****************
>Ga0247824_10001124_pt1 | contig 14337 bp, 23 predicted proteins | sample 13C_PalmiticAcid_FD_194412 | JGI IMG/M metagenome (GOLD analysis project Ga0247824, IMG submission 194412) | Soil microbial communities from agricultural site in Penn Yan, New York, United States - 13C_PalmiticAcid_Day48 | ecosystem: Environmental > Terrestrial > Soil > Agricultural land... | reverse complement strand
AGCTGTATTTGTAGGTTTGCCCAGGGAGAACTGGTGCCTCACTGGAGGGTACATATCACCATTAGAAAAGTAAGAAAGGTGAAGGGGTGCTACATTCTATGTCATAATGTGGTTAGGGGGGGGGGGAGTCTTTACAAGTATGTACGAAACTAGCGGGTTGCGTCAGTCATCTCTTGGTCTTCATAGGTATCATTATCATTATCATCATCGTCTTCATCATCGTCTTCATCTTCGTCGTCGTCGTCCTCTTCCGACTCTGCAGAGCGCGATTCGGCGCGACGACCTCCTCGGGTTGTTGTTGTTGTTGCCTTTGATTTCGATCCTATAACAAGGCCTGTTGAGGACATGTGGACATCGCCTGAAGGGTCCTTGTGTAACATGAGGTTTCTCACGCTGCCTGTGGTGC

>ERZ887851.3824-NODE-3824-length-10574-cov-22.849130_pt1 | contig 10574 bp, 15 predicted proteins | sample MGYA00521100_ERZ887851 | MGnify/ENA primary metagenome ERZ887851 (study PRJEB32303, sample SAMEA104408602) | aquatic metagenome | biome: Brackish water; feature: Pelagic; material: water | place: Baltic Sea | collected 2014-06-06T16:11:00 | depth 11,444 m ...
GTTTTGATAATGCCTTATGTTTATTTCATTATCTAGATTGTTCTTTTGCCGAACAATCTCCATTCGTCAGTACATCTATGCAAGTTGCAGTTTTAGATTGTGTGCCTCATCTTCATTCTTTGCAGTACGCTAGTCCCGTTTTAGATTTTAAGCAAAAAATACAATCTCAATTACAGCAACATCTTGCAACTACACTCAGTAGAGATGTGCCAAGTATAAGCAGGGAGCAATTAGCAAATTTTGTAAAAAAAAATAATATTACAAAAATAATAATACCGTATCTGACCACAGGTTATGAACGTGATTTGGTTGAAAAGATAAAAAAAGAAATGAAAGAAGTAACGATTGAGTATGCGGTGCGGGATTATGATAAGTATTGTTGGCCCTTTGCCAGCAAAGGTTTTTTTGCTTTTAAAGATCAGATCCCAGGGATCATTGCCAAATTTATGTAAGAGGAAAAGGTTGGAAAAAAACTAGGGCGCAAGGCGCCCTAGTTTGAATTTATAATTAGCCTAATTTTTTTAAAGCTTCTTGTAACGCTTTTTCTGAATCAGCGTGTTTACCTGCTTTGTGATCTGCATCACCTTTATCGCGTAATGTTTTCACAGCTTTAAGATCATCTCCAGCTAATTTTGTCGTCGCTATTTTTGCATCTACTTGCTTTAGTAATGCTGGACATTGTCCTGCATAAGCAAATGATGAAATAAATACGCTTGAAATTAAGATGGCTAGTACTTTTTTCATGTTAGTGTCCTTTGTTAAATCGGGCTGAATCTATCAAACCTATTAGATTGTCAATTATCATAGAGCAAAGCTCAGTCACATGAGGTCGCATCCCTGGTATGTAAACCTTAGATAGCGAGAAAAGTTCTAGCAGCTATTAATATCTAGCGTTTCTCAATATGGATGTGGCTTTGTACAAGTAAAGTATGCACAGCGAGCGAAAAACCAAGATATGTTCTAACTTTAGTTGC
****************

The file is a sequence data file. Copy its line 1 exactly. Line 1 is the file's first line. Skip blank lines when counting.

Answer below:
>Ga0247824_10001124_pt1 | contig 14337 bp, 23 predicted proteins | sample 13C_PalmiticAcid_FD_194412 | JGI IMG/M metagenome (GOLD analysis project Ga0247824, IMG submission 194412) | Soil microbial communities from agricultural site in Penn Yan, New York, United States - 13C_PalmiticAcid_Day48 | ecosystem: Environmental > Terrestrial > Soil > Agricultural land... | reverse complement strand